As a building surveyor, it is not very often that I find myself nodding in agreement with a clerk of works – but I nearly sent John Smith flowers after reading "Cut to the bone" (12 September, page 29). It hit the proverbial nail on the head.
Despite all that has happened since Egan burst onto the scene, clients are failing contractors, and the lowest bid mentality is alive and well across government procurement.

Despite spending hours constructing packs and presentations that demonstrate our knowledge and commitment to Egan principles, clients, in accordance with the tender documents, will invariably pick the lowest bid, even if you can demonstrate that such a price has absolutely no chance of meeting the specification. Clients just wring their hands and quote their fear of budget constraints. It would seem that dressing up the procurement process in the emperor's new clothes is the order of the day, so that some committee or audit team can be appeased.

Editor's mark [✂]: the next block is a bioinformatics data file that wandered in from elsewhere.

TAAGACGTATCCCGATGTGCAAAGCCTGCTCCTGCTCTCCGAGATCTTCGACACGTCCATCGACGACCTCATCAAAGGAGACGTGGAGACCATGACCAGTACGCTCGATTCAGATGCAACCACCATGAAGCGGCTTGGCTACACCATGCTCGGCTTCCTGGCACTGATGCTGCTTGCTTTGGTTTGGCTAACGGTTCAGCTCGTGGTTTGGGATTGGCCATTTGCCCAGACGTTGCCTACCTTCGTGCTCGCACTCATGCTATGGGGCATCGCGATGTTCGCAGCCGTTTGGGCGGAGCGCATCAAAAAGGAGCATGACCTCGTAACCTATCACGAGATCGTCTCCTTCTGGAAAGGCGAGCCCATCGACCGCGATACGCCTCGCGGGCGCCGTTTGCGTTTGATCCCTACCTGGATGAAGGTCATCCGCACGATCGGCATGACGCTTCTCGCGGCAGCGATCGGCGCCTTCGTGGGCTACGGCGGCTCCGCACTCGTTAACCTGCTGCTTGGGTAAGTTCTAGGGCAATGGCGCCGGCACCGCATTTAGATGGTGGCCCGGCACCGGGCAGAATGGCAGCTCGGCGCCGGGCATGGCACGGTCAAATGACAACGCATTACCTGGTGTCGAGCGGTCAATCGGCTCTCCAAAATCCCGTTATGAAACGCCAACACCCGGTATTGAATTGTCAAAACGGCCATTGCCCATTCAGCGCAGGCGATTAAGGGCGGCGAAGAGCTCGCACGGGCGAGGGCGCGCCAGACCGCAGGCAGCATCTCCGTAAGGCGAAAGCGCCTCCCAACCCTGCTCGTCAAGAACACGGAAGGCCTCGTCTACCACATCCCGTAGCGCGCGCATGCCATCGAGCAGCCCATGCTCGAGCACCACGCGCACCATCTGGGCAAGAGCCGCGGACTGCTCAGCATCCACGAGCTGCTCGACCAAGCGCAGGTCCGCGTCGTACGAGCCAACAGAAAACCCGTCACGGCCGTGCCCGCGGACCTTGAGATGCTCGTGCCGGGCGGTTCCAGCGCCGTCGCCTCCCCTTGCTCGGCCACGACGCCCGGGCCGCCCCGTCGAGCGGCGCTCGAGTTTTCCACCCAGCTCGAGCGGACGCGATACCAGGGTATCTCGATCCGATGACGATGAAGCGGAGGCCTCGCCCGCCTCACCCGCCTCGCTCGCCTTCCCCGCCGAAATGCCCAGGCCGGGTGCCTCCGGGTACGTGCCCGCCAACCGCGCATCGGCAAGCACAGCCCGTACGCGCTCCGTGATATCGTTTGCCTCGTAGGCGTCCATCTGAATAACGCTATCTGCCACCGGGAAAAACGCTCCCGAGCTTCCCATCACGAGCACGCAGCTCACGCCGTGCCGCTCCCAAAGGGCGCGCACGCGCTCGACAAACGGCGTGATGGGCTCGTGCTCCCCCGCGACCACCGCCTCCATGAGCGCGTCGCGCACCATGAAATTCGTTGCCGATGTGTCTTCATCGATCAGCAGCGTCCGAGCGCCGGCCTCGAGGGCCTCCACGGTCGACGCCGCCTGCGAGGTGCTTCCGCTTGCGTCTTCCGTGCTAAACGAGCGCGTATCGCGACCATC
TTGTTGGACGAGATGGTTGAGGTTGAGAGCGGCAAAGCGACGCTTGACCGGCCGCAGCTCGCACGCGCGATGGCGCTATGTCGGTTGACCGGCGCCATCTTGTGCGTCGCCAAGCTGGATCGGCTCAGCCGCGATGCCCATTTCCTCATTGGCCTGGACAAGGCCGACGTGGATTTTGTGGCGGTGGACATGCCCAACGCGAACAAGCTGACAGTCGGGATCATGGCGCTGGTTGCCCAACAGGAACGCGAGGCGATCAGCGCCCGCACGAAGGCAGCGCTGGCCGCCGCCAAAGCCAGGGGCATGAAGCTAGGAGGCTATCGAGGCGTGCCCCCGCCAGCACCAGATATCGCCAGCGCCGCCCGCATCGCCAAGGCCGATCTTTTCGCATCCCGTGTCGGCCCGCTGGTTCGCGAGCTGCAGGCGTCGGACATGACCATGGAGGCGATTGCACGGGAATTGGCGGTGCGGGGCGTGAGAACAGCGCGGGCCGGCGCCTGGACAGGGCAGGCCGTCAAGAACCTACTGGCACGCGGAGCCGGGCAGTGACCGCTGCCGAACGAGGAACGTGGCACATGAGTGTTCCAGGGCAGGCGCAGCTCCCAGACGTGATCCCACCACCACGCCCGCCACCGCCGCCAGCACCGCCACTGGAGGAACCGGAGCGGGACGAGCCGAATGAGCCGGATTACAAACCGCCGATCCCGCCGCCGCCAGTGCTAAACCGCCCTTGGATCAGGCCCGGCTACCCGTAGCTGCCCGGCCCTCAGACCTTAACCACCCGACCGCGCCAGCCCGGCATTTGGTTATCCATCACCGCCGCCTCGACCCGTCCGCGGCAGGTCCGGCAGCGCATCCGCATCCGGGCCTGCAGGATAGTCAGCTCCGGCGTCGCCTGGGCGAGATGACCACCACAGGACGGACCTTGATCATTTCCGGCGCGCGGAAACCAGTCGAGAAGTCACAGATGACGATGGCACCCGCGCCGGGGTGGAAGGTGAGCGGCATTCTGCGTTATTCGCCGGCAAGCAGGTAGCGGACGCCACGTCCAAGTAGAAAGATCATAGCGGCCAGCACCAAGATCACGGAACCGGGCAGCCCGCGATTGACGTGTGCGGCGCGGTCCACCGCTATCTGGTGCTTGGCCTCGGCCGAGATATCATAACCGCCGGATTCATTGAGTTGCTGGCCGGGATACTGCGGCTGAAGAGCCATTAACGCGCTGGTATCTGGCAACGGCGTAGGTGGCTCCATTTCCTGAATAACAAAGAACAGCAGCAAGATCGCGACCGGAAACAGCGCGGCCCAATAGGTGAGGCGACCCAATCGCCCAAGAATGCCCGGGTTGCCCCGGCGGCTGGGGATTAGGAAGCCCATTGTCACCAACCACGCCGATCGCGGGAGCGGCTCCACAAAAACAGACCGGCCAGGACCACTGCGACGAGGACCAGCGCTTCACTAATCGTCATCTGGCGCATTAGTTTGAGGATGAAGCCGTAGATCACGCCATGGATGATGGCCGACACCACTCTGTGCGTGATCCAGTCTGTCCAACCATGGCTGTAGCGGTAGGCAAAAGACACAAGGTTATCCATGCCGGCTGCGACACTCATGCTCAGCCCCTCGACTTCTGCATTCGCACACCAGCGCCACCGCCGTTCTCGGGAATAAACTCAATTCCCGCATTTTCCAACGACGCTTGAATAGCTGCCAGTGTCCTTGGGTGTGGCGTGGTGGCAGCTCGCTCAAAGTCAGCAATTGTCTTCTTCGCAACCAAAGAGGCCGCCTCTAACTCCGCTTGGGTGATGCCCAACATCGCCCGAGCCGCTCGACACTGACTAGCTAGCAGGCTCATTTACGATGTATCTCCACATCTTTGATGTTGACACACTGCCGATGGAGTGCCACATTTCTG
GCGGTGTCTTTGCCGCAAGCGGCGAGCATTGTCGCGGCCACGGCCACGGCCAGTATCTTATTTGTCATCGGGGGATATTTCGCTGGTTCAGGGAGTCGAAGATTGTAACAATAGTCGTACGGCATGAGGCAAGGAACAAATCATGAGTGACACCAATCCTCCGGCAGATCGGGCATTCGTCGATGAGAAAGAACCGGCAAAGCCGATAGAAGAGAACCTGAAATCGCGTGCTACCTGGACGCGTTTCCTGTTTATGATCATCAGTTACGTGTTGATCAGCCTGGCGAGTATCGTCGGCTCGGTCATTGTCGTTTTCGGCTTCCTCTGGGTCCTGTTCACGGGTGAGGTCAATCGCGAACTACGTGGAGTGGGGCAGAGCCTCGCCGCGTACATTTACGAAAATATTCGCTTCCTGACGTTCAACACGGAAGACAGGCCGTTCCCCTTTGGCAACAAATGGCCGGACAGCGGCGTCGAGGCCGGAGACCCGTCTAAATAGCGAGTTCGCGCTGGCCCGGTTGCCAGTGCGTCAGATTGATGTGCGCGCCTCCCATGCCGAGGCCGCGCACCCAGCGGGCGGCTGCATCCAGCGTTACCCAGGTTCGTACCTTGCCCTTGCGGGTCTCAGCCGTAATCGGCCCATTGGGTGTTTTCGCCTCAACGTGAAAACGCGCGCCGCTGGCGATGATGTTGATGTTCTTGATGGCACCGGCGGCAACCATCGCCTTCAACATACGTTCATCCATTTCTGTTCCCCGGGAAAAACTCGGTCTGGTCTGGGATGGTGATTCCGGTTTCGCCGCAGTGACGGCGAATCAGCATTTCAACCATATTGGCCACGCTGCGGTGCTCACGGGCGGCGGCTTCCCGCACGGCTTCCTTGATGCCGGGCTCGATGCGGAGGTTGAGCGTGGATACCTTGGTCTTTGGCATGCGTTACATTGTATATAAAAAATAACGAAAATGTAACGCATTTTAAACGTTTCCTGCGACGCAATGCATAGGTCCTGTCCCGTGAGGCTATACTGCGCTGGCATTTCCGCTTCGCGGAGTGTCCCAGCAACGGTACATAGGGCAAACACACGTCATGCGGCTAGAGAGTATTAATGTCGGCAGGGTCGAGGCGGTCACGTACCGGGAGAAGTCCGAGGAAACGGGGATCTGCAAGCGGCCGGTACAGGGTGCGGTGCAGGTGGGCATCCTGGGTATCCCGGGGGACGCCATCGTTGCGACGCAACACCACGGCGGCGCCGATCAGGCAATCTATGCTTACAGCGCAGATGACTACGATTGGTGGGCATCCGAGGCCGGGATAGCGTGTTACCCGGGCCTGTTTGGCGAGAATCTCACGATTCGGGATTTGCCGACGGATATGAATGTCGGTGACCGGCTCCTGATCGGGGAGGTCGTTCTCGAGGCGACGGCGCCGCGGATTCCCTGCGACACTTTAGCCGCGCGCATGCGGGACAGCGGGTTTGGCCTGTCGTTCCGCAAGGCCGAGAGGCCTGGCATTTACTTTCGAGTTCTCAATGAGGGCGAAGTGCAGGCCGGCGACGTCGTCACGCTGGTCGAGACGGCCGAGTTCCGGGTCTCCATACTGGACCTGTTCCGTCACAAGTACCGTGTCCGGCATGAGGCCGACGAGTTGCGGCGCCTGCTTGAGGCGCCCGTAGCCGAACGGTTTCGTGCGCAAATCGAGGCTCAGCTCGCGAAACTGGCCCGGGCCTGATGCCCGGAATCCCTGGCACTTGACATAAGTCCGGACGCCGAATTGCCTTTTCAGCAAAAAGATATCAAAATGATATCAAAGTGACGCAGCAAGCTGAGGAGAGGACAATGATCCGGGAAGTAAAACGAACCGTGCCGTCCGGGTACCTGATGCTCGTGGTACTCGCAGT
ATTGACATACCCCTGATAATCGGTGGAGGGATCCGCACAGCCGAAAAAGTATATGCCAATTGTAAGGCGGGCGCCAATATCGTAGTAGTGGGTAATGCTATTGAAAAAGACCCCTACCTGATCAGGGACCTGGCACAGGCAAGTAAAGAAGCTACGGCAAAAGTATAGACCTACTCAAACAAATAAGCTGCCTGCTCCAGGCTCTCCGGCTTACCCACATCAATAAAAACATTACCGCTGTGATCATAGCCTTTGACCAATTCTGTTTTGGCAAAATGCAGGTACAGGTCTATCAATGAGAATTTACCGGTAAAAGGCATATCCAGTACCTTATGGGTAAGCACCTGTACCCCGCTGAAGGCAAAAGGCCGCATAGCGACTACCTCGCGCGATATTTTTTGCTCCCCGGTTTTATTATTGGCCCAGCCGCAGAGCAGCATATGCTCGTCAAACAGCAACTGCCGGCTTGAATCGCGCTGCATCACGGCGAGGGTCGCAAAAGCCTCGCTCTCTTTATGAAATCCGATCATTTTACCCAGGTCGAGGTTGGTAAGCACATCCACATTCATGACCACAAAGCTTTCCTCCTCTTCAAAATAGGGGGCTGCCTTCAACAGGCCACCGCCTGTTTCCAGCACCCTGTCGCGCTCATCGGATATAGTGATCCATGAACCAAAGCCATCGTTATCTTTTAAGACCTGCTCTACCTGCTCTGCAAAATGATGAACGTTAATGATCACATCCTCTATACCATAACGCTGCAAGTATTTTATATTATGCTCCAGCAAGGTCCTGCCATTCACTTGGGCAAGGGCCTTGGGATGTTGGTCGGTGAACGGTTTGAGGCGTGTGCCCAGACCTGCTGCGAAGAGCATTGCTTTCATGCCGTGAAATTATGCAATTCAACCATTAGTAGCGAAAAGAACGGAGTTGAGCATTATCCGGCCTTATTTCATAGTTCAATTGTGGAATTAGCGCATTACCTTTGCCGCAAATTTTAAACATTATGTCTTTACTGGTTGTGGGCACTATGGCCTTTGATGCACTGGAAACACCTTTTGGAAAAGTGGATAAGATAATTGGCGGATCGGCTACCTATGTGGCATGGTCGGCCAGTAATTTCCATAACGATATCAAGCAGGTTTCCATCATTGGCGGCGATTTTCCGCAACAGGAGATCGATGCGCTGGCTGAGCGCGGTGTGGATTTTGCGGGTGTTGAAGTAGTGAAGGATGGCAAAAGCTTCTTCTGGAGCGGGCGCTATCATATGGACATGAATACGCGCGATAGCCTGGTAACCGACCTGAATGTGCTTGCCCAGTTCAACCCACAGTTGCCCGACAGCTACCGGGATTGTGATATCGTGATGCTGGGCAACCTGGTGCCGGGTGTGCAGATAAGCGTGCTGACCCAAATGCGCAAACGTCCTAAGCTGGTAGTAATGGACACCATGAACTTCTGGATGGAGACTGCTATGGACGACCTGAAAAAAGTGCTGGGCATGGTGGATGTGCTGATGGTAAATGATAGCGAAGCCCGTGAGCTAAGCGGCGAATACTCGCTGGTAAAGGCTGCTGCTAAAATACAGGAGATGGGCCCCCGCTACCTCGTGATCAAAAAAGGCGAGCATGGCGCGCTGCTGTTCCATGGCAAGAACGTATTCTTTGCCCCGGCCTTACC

If people are wary of joining the industry, this must be one of the many reasons. Who would want to see their hard work ignored and spend their days battling with all and sundry when they could get a proper job with real satisfaction?

That said, after the first 20 years it gets easier and the one or two committed clients out there are worth the effort.